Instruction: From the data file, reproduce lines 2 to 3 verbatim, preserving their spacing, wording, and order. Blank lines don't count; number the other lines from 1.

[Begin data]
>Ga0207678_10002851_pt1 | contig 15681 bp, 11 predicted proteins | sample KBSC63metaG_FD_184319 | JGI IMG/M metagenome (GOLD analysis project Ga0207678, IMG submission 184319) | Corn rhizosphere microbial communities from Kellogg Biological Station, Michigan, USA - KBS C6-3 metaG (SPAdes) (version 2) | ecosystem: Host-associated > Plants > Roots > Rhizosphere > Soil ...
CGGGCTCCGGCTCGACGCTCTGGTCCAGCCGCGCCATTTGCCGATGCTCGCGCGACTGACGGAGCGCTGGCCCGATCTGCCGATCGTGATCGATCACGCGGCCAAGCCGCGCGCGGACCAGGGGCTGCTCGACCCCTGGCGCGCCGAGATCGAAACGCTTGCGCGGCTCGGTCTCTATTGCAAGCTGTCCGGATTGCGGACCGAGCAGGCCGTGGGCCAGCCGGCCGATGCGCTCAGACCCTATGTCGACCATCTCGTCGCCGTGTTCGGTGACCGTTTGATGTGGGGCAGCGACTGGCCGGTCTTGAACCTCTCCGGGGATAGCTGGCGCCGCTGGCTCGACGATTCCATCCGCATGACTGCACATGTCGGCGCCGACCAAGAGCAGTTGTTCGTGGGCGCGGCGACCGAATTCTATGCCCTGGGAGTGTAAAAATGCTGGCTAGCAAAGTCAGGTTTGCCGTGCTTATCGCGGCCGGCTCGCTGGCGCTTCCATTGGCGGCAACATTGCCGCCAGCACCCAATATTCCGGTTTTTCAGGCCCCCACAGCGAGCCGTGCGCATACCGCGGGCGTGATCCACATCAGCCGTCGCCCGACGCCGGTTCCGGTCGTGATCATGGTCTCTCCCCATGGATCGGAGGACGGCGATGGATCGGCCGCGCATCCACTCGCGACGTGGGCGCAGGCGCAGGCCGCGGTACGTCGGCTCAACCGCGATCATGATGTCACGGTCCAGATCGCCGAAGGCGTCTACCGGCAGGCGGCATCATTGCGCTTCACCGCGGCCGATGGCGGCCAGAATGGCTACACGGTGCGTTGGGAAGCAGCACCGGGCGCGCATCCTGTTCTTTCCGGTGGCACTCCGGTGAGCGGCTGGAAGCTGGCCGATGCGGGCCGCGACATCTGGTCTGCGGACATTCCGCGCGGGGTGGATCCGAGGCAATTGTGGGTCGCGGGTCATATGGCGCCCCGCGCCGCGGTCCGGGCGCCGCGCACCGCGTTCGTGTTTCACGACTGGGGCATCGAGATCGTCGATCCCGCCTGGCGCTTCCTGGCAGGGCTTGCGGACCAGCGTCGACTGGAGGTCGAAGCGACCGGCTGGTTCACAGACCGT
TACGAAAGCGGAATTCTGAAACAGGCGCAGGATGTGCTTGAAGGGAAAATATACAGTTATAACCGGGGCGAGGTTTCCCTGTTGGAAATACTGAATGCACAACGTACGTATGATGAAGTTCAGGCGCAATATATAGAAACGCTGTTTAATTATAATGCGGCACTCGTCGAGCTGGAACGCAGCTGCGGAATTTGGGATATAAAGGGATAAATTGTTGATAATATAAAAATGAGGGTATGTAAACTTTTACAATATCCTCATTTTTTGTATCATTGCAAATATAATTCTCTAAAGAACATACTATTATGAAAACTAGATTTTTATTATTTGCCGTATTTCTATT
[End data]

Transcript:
CGGGCTCCGGCTCGACGCTCTGGTCCAGCCGCGCCATTTGCCGATGCTCGCGCGACTGACGGAGCGCTGGCCCGATCTGCCGATCGTGATCGATCACGCGGCCAAGCCGCGCGCGGACCAGGGGCTGCTCGACCCCTGGCGCGCCGAGATCGAAACGCTTGCGCGGCTCGGTCTCTATTGCAAGCTGTCCGGATTGCGGACCGAGCAGGCCGTGGGCCAGCCGGCCGATGCGCTCAGACCCTATGTCGACCATCTCGTCGCCGTGTTCGGTGACCGTTTGATGTGGGGCAGCGACTGGCCGGTCTTGAACCTCTCCGGGGATAGCTGGCGCCGCTGGCTCGACGATTCCATCCGCATGACTGCACATGTCGGCGCCGACCAAGAGCAGTTGTTCGTGGGCGCGGCGACCGAATTCTATGCCCTGGGAGTGTAAAAATGCTGGCTAGCAAAGTCAGGTTTGCCGTGCTTATCGCGGCCGGCTCGCTGGCGCTTCCATTGGCGGCAACATTGCCGCCAGCACCCAATATTCCGGTTTTTCAGGCCCCCACAGCGAGCCGTGCGCATACCGCGGGCGTGATCCACATCAGCCGTCGCCCGACGCCGGTTCCGGTCGTGATCATGGTCTCTCCCCATGGATCGGAGGACGGCGATGGATCGGCCGCGCATCCACTCGCGACGTGGGCGCAGGCGCAGGCCGCGGTACGTCGGCTCAACCGCGATCATGATGTCACGGTCCAGATCGCCGAAGGCGTCTACCGGCAGGCGGCATCATTGCGCTTCACCGCGGCCGATGGCGGCCAGAATGGCTACACGGTGCGTTGGGAAGCAGCACCGGGCGCGCATCCTGTTCTTTCCGGTGGCACTCCGGTGAGCGGCTGGAAGCTGGCCGATGCGGGCCGCGACATCTGGTCTGCGGACATTCCGCGCGGGGTGGATCCGAGGCAATTGTGGGTCGCGGGTCATATGGCGCCCCGCGCCGCGGTCCGGGCGCCGCGCACCGCGTTCGTGTTTCACGACTGGGGCATCGAGATCGTCGATCCCGCCTGGCGCTTCCTGGCAGGGCTTGCGGACCAGCGTCGACTGGAGGTCGAAGCGACCGGCTGGTTCACAGACCGT
TACGAAAGCGGAATTCTGAAACAGGCGCAGGATGTGCTTGAAGGGAAAATATACAGTTATAACCGGGGCGAGGTTTCCCTGTTGGAAATACTGAATGCACAACGTACGTATGATGAAGTTCAGGCGCAATATATAGAAACGCTGTTTAATTATAATGCGGCACTCGTCGAGCTGGAACGCAGCTGCGGAATTTGGGATATAAAGGGATAAATTGTTGATAATATAAAAATGAGGGTATGTAAACTTTTACAATATCCTCATTTTTTGTATCATTGCAAATATAATTCTCTAAAGAACATACTATTATGAAAACTAGATTTTTATTATTTGCCGTATTTCTATT